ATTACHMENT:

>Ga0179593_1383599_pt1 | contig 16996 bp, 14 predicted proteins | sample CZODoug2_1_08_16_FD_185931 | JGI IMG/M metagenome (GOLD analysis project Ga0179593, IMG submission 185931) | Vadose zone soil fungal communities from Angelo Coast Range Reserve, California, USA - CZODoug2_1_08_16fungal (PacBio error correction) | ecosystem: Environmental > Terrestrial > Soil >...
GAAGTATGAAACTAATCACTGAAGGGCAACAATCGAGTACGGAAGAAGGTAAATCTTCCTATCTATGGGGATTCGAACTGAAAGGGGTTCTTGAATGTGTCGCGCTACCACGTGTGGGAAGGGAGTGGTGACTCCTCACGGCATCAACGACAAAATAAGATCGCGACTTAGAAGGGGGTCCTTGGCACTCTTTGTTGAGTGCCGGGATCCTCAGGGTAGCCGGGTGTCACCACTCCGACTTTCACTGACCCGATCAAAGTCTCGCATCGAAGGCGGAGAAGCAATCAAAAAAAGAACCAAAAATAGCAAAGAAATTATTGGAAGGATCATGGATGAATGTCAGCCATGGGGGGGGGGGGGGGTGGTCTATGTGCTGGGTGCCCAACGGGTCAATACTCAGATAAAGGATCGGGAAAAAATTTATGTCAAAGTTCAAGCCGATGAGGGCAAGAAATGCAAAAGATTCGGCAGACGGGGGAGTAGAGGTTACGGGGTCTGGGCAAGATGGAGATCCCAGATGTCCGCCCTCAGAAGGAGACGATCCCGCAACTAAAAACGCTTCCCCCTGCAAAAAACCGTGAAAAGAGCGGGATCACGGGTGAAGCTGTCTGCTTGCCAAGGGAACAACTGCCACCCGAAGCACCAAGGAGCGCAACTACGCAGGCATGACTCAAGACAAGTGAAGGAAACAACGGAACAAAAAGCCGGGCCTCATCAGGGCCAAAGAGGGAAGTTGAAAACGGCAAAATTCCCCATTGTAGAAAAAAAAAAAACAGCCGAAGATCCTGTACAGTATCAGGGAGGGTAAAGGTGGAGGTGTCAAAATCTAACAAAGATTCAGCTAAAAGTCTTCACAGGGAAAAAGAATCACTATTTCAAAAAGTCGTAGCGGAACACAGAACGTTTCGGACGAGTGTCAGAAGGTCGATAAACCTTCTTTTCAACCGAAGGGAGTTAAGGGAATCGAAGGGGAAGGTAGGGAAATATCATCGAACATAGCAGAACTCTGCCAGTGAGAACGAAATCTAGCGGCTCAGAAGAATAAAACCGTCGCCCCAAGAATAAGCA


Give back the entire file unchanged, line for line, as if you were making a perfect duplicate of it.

>Ga0179593_1383599_pt1 | contig 16996 bp, 14 predicted proteins | sample CZODoug2_1_08_16_FD_185931 | JGI IMG/M metagenome (GOLD analysis project Ga0179593, IMG submission 185931) | Vadose zone soil fungal communities from Angelo Coast Range Reserve, California, USA - CZODoug2_1_08_16fungal (PacBio error correction) | ecosystem: Environmental > Terrestrial > Soil >...
GAAGTATGAAACTAATCACTGAAGGGCAACAATCGAGTACGGAAGAAGGTAAATCTTCCTATCTATGGGGATTCGAACTGAAAGGGGTTCTTGAATGTGTCGCGCTACCACGTGTGGGAAGGGAGTGGTGACTCCTCACGGCATCAACGACAAAATAAGATCGCGACTTAGAAGGGGGTCCTTGGCACTCTTTGTTGAGTGCCGGGATCCTCAGGGTAGCCGGGTGTCACCACTCCGACTTTCACTGACCCGATCAAAGTCTCGCATCGAAGGCGGAGAAGCAATCAAAAAAAGAACCAAAAATAGCAAAGAAATTATTGGAAGGATCATGGATGAATGTCAGCCATGGGGGGGGGGGGGGGTGGTCTATGTGCTGGGTGCCCAACGGGTCAATACTCAGATAAAGGATCGGGAAAAAATTTATGTCAAAGTTCAAGCCGATGAGGGCAAGAAATGCAAAAGATTCGGCAGACGGGGGAGTAGAGGTTACGGGGTCTGGGCAAGATGGAGATCCCAGATGTCCGCCCTCAGAAGGAGACGATCCCGCAACTAAAAACGCTTCCCCCTGCAAAAAACCGTGAAAAGAGCGGGATCACGGGTGAAGCTGTCTGCTTGCCAAGGGAACAACTGCCACCCGAAGCACCAAGGAGCGCAACTACGCAGGCATGACTCAAGACAAGTGAAGGAAACAACGGAACAAAAAGCCGGGCCTCATCAGGGCCAAAGAGGGAAGTTGAAAACGGCAAAATTCCCCATTGTAGAAAAAAAAAAAACAGCCGAAGATCCTGTACAGTATCAGGGAGGGTAAAGGTGGAGGTGTCAAAATCTAACAAAGATTCAGCTAAAAGTCTTCACAGGGAAAAAGAATCACTATTTCAAAAAGTCGTAGCGGAACACAGAACGTTTCGGACGAGTGTCAGAAGGTCGATAAACCTTCTTTTCAACCGAAGGGAGTTAAGGGAATCGAAGGGGAAGGTAGGGAAATATCATCGAACATAGCAGAACTCTGCCAGTGAGAACGAAATCTAGCGGCTCAGAAGAATAAAACCGTCGCCCCAAGAATAAGCA